Simon Warner said: "This change in popular music was a reflection of what had been taking place in  poetry itself, during the 1940s and 50s. Poetic style had become more informal, as the Beat writers in particular took language and exploded it."

The Beat writers and the rock musicians had another thing in common  – drugs – which were an integral part of the changes taking place in literature and music at the time. Yet taking substances to change the mind’s vision and inspire writing is not new to literature: in the 19th century the Romantic poets used opium for much the same ends.

Rock music is not the only strand of popular music to have a literary connection. There is also a strong tradition in Black culture from the 1940s onwards, with the growth of jazz. A pioneer in this crossover was Slim Gaillard, who, in the 1940s and 50s, used verbal dexterity set to music to present improvised poetry.

Throughout the 60s, 70s and 80s, poetry inspired and influenced Black music, with writer-musicians, such as Gil Scott Heron, setting their words to music. Poetry and reggae, with artists such as Lynton Kwesi Johnson, also have a strong connection.

Rap music is now being dubbed the 'street poetry' of the 1990s. In the US, there are events called poetry ‘slams’, where poets recite their work, often in rap, like performers in a comedy or folk club.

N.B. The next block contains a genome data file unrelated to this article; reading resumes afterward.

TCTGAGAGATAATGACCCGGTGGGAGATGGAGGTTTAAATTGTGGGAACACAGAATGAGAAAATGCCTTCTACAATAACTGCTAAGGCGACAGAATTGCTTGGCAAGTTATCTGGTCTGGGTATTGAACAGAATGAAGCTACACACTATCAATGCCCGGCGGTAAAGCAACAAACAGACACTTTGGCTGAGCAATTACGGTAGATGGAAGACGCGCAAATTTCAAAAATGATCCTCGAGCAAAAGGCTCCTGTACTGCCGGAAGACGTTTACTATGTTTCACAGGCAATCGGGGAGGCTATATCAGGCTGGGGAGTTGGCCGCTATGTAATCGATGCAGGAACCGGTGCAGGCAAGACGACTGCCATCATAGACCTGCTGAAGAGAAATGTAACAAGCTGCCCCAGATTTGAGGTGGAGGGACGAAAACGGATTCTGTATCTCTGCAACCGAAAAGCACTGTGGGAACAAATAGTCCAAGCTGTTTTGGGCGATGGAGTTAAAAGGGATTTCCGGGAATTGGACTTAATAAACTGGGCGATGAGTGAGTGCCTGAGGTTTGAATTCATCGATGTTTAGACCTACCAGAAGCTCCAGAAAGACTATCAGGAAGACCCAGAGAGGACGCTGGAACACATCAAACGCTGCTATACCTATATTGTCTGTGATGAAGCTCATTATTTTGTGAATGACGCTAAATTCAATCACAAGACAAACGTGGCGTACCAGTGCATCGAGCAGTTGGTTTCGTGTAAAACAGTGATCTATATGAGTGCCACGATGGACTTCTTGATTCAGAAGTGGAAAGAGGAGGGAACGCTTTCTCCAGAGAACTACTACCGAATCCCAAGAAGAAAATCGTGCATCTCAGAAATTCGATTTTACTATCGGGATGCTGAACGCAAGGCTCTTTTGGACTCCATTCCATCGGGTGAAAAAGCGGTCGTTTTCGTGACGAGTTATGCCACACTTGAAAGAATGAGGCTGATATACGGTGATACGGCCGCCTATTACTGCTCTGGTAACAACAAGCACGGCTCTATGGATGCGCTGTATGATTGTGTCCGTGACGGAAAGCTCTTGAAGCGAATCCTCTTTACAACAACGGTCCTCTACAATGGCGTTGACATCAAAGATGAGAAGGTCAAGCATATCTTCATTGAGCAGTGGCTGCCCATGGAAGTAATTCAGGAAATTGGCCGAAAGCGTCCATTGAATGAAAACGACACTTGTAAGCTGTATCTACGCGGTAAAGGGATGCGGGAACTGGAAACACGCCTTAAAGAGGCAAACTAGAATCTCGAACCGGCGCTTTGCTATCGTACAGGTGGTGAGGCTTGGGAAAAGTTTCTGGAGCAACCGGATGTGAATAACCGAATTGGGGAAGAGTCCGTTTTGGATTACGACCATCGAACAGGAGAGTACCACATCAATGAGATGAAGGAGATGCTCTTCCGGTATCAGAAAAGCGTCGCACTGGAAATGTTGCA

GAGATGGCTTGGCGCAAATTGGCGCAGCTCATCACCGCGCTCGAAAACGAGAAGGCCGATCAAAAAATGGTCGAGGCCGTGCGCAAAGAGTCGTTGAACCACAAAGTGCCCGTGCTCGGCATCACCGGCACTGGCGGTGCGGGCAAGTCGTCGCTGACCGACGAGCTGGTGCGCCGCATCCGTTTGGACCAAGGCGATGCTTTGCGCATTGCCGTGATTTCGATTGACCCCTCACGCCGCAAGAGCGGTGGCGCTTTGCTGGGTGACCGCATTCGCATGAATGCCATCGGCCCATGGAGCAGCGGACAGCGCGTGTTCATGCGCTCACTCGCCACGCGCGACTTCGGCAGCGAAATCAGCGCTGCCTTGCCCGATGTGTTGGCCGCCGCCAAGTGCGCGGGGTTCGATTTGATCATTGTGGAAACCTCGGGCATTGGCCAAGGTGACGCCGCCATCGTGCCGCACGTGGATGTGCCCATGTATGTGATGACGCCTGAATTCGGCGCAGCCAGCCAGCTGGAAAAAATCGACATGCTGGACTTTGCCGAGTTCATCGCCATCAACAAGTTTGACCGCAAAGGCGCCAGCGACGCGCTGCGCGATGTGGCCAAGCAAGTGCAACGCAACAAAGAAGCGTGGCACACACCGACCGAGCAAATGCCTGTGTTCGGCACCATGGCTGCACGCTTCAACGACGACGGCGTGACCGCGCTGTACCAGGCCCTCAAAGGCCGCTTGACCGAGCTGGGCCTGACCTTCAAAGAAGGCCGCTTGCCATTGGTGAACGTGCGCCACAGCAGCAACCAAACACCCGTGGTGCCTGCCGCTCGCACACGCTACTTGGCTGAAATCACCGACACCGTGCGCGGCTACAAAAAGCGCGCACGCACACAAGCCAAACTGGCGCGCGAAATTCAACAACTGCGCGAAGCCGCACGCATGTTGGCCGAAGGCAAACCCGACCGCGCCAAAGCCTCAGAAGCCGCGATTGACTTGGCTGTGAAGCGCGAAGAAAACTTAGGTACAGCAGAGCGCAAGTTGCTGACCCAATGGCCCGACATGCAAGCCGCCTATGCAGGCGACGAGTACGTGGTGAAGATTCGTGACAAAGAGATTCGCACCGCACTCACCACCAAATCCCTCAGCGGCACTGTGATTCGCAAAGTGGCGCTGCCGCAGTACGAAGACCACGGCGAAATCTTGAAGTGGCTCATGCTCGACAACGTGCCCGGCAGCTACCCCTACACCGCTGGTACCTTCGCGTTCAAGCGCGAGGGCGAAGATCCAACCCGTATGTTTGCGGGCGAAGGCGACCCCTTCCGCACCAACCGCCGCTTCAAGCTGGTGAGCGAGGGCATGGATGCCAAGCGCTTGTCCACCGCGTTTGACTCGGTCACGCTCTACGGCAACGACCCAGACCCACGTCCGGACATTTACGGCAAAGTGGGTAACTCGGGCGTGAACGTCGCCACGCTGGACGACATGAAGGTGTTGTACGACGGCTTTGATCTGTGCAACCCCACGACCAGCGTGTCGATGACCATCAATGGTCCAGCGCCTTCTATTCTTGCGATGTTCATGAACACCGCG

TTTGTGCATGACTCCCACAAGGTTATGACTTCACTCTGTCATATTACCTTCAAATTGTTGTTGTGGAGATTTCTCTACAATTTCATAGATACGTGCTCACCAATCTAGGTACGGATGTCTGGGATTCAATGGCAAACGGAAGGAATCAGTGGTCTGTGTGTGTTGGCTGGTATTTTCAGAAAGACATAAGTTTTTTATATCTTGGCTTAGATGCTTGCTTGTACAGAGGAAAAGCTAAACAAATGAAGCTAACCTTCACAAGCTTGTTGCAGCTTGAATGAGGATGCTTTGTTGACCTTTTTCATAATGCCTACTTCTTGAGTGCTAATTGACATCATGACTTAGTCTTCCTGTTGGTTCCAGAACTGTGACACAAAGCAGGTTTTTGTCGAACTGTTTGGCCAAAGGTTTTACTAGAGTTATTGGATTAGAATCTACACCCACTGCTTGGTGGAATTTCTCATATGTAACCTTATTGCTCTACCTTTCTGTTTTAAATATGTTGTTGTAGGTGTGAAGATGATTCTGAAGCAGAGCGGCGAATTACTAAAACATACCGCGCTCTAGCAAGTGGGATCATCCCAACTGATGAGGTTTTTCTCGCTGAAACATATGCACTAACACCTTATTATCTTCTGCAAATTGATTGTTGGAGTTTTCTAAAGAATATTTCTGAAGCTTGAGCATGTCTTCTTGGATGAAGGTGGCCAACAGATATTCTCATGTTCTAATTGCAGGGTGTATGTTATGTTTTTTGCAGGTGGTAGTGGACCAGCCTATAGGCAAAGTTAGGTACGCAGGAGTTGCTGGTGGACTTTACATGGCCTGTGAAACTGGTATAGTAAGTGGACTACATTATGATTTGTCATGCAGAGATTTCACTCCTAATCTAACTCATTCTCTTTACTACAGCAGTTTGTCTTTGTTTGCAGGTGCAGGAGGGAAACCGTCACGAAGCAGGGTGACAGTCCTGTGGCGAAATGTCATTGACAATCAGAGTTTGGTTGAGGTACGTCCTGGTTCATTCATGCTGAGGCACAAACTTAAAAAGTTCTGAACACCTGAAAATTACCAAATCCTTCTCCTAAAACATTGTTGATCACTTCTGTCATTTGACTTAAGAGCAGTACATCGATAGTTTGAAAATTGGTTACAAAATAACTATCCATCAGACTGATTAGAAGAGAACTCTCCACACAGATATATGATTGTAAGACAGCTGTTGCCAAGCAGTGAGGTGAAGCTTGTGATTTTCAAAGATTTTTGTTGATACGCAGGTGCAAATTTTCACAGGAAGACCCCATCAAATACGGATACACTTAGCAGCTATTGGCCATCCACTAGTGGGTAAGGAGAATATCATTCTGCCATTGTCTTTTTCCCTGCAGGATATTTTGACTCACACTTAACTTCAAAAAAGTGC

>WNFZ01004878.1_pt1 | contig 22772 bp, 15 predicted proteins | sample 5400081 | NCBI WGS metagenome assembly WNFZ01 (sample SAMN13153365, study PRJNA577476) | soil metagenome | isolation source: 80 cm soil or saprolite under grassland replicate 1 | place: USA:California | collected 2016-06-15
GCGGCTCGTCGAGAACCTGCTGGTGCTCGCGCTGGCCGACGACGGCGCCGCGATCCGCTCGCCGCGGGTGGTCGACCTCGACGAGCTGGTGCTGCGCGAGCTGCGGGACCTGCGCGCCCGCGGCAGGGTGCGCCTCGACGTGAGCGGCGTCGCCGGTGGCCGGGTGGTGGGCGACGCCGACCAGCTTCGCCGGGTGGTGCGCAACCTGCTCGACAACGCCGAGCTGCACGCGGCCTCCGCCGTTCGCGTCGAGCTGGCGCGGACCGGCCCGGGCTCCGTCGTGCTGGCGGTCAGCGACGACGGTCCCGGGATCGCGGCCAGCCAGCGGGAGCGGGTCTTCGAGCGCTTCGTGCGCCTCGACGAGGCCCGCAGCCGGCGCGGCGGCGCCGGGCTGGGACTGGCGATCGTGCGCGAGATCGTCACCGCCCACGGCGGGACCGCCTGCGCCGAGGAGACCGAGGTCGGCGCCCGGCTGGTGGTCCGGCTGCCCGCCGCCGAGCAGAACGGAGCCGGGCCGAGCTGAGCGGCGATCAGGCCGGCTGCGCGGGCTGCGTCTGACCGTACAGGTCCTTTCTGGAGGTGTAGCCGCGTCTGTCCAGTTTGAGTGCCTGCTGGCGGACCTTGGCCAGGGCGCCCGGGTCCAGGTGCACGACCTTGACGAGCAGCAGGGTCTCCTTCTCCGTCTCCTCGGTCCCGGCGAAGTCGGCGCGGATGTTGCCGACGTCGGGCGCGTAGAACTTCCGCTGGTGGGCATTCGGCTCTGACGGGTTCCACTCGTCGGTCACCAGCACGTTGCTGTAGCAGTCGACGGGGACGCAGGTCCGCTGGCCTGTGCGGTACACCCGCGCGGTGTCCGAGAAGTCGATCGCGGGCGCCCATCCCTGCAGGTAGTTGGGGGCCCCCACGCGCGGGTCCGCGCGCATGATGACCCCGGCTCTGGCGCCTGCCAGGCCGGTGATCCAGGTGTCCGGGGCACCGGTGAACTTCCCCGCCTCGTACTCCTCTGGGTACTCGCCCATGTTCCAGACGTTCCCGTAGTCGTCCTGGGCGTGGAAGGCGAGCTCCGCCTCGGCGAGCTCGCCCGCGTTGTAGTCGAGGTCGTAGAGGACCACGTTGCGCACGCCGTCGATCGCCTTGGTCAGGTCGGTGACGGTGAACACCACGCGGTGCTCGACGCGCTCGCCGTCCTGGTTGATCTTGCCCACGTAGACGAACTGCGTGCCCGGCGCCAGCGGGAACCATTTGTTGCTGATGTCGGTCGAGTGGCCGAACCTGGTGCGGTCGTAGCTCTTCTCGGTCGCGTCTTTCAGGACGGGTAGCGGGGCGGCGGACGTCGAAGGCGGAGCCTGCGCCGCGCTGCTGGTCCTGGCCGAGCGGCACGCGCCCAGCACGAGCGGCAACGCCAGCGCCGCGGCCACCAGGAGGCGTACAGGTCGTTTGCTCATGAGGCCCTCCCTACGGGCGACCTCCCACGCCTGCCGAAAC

The last decade has seen the emergence of so-called cult fiction – the work of novelists like Irvine Welsh, Douglas Rushkoff and Jeff Noon – which has drawn heavily on experiences of club culture and the dance music which drives it, providing a literary mirror to a mass youth movement.

Simon Warner finds examples of connections between musicians and literature, not through literary analysis, but in biographical information about the musicians themselves, other writings, and interviews:

"In his 'nonsense songs', such as I Am the Walrus and Lucy in the Sky with Diamonds, John Lennon admits he was directly influenced by poetry of Edward Lear and Lewis Carroll's Alice in Wonderland. Bob Dylan cites various people as shaping his writing, especially the Beat writers of the 1950s, such as Allen Ginsberg, Jack Kerouac and the 19th century French symbolist poets, Rimbaud and Baudelaire.